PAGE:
Our next stop was Mani Bhavan, a Gandhi museum/memorial.
It was a small museum, but I did learn quite a bit about Gandhi’s life, stuff that either I just didn’t know or perhaps forgot from school. It inspired me to read up on his life!
The last stop before lunch was another favorite of mine from the day. Hemali took me to the ISKCON temple for the noon ceremony.
Without Hemali, I never would have thought that it would be appropriate for me to attend this ceremony, but once inside, (after bagging my shoes of course) everyone was very accepting and welcoming! Several elderly ladies grabbed my hand to try to get me to dance with them; it was a really awesome and memorable experience to be a part of something so foreign to me. Here’s a quick video of the dancing:
‘Veg’ Indian Lunch:
Lunch was included in the tour and was at a restaurant next to the ISKCON temple. I told Hemali that I was’t too picky and just let her order for me. She ordered me a lassi of course, and then some ‘fancy’ versions of popular street food treats.
Then we had couple different paneer dishes with roti. I previously didn’t know that much about Indian cuisines in terms of naan vs. roti vs. rice, but each region of the country ‘eats’ differently. Hemali mentioned that a lot of Indians have arranged marriages and one of the first questions that is often asked is, “what do you eat??” Priorities!
Food is a very important part of the culture here it seems!
We checked out Chowpatty beach and Nariman Point, which was already quite busy with locals around 3 pm. The beaches of Mumbai are packed at night. And apparently it is quite a site to see along Marine Drive – all lit up, it is referred to as the Queen’s Necklace as that’s what it looks like from above. I haven’t been there at night, but really want to check it out!
Victoria Terminus Train Station/Mumbai Municipality Building/British Heritage Districts/Ghoda Art District/Cricket Ground/Mumbai University & Rajabai Clock Tower (Big Ben Of India)/Bombay High Court
We saw all of the above in “old Bombay” though I didn’t take pictures of them all. It was interesting how different the British part of Mumbai was from where I was staying and working. So much open space and greenery, right in the city, like cricket fields and horse racing grounds. A very stark difference from the Dharavi slum tour the day before or even from where I’m working every day.
We drove past NGMA- National Gallery of Modern Art, Prince of Wales Museum & Jehangir Art Gallery, which would all be cool to visit if I have enough time.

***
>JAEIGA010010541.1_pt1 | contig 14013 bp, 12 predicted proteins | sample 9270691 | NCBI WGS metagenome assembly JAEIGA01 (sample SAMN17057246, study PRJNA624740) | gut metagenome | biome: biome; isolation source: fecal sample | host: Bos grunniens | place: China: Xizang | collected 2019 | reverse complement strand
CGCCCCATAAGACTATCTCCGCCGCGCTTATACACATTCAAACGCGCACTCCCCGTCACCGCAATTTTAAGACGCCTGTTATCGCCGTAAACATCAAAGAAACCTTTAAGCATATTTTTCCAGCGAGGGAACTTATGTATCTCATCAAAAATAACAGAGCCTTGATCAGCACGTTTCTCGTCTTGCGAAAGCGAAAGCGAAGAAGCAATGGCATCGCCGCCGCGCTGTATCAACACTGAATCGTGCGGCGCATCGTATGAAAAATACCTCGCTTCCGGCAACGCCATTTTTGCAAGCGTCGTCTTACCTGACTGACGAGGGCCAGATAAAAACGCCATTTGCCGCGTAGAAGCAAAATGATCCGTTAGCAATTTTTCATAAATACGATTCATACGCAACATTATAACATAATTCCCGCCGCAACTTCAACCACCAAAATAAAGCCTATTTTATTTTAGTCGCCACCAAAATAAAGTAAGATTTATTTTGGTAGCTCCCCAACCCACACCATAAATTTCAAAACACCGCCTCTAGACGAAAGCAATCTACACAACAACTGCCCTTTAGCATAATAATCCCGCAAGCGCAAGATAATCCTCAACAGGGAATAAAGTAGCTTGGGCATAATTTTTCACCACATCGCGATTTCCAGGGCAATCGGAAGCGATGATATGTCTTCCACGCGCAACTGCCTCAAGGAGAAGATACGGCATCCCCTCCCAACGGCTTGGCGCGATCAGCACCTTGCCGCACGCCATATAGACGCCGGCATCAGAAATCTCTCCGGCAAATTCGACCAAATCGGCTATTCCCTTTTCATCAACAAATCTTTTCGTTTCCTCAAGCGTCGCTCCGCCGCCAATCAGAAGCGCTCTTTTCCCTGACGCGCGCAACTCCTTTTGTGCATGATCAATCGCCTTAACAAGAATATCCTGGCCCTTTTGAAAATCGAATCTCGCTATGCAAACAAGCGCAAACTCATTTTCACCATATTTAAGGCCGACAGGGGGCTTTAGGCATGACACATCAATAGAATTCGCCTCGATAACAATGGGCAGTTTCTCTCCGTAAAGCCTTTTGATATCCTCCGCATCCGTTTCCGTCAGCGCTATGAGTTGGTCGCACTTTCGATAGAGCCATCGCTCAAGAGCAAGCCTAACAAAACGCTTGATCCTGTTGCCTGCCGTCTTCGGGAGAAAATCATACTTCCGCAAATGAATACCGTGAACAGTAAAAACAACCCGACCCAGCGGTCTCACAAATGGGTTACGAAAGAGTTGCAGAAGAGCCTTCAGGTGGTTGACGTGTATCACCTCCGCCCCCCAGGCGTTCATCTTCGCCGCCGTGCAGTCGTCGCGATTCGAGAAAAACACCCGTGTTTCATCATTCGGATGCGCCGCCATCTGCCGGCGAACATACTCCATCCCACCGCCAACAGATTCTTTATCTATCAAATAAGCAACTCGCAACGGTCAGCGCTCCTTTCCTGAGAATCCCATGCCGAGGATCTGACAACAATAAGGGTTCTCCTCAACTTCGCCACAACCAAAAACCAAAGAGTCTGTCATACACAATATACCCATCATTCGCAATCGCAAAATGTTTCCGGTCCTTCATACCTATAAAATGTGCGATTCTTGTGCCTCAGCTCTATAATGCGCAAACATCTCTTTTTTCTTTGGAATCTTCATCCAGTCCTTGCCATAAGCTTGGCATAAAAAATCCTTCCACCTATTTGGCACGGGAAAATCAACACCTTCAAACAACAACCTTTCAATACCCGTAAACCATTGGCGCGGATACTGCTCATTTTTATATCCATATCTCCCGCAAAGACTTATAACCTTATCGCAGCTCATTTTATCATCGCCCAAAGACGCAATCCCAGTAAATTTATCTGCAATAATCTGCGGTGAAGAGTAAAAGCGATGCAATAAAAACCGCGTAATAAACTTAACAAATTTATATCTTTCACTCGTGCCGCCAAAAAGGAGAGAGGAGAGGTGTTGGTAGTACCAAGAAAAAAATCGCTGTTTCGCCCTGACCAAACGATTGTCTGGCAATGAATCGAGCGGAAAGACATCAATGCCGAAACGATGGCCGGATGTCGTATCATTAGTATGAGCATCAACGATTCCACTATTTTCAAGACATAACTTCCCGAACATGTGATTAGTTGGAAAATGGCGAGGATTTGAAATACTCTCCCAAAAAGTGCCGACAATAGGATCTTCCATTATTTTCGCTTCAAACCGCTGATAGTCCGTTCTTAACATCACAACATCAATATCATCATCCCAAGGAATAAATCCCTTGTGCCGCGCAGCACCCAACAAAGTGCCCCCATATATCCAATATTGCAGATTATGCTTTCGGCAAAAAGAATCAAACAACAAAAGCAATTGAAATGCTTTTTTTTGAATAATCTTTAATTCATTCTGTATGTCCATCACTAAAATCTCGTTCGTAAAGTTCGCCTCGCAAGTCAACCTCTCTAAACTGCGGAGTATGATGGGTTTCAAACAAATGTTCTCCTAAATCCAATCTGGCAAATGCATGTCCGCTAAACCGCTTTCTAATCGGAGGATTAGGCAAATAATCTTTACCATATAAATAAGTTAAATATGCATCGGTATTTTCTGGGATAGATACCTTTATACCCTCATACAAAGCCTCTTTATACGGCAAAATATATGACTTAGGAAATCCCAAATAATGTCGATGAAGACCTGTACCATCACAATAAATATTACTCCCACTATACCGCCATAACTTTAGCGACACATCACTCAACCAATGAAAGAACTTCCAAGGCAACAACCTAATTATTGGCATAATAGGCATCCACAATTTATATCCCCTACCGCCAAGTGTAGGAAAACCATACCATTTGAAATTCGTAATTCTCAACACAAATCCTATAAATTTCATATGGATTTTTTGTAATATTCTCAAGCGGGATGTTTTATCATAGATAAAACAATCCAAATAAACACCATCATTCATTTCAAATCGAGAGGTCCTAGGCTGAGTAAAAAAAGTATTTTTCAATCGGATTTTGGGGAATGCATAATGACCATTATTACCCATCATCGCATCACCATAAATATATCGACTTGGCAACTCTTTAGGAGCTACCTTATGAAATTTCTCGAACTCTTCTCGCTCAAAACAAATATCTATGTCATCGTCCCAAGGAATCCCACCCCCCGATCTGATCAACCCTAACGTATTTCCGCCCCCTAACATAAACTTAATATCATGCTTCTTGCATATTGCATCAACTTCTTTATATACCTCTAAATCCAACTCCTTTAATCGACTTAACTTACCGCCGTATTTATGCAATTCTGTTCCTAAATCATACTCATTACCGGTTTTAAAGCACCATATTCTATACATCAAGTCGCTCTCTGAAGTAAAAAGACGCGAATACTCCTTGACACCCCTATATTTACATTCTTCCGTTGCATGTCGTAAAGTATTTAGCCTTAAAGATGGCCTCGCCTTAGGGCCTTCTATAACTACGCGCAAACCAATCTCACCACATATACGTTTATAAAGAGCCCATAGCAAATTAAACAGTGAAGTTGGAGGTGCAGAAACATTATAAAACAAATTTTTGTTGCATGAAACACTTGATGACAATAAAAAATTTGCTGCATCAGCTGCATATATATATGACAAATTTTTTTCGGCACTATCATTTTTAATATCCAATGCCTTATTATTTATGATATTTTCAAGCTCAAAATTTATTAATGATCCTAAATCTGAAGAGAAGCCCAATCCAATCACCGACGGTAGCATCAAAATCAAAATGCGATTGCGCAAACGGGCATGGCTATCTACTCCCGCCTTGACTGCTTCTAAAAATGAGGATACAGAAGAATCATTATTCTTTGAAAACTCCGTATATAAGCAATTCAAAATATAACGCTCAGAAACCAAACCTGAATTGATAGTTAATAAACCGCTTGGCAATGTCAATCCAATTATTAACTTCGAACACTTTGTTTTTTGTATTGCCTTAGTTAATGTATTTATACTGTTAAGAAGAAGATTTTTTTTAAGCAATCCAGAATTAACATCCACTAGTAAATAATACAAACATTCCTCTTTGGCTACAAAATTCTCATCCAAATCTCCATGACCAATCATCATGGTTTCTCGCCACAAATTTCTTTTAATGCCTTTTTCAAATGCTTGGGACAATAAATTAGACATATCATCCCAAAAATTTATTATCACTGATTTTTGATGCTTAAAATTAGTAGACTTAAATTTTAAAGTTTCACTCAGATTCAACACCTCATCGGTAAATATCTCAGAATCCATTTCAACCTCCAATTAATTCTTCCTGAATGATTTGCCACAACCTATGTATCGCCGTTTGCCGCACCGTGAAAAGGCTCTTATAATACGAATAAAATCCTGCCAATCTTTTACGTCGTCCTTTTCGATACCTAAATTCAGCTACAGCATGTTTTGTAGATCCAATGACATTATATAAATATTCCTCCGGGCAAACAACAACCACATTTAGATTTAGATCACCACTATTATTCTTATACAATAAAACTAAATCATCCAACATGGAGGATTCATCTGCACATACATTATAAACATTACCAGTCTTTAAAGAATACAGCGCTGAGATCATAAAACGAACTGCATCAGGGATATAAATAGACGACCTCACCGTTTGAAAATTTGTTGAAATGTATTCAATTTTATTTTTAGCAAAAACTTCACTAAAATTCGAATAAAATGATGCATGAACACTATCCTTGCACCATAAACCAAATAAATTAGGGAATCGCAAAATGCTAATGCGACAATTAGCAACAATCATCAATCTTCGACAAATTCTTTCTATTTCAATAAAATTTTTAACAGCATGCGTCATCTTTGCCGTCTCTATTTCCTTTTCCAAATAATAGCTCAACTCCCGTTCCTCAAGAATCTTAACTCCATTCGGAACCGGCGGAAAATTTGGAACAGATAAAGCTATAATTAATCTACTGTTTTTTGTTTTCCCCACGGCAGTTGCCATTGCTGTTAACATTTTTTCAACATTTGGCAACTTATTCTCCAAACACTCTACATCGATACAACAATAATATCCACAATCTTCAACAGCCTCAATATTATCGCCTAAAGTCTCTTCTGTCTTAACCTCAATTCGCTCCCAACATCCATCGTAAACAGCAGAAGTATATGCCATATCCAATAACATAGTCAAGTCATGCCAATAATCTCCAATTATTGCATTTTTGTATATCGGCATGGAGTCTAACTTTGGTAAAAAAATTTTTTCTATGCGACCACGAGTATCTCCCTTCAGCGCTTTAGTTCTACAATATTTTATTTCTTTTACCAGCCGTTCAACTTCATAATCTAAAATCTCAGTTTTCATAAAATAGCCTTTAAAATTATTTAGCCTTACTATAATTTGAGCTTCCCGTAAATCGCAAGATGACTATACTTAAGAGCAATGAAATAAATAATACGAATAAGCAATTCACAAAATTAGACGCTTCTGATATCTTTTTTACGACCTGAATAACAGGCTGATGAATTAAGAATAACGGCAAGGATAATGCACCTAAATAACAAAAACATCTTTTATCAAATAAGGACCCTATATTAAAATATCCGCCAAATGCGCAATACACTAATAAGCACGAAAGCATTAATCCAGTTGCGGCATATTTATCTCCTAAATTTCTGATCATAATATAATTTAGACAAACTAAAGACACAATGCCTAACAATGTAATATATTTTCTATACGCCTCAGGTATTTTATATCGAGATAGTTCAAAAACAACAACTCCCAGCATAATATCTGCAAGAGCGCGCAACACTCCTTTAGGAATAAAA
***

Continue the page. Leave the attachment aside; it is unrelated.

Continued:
Gateway of India and the Taj Mahal Palace hotel
Not to be confused with the actual Taj Mahal, which I am going to next weekend, but the Taj Mahal is a historic hotel right on the waterfront. It was also the site of the 2006 terrorist attach on Mumbai. It’s a beautiful building; I am tempted to stay there just for a night on my last weekend in Mumbai. Close to Marine Drive for running!
While at the Gateway of India, I was actually bombarded with locals who wanted to take selfies with me; I’m not exaggerating, there were lines! Hemali explained that on a Sunday at that time of day it was all locals who may have never seen a blonde person before. I joked that I should start charging rupees. Maybe I should quit my day job and move to Mumbai…
Throughout the tour, Hemali was a great story teller, sharing so much information about life in Mumbai. Her tour often includes a stop to see the Dabbawallas but they are not operational on the weekends, so I didn’t see them. The Dabbawallas are lunch delivery boys that have been the subject of Harvard Business School case studies due to their very small margin of error. Read more here. They pick up homemade lunches and deliver them to offices.
Hemali recommended a romantic Bollywood movie called “The Lunchbox” about a couple who meets through the rare mistake of a wrong delivery of a lunch.
It was a full day of sight-seeing in Mumbai, but a very fun one! I got to see so much in one day- I know that there’s joy in exploring on your own, but I really appreciated the amount that Hemali showed me and the insider knowledge that she provided as my guide.
Bravo Bombay- two enthusiastic thumbs up!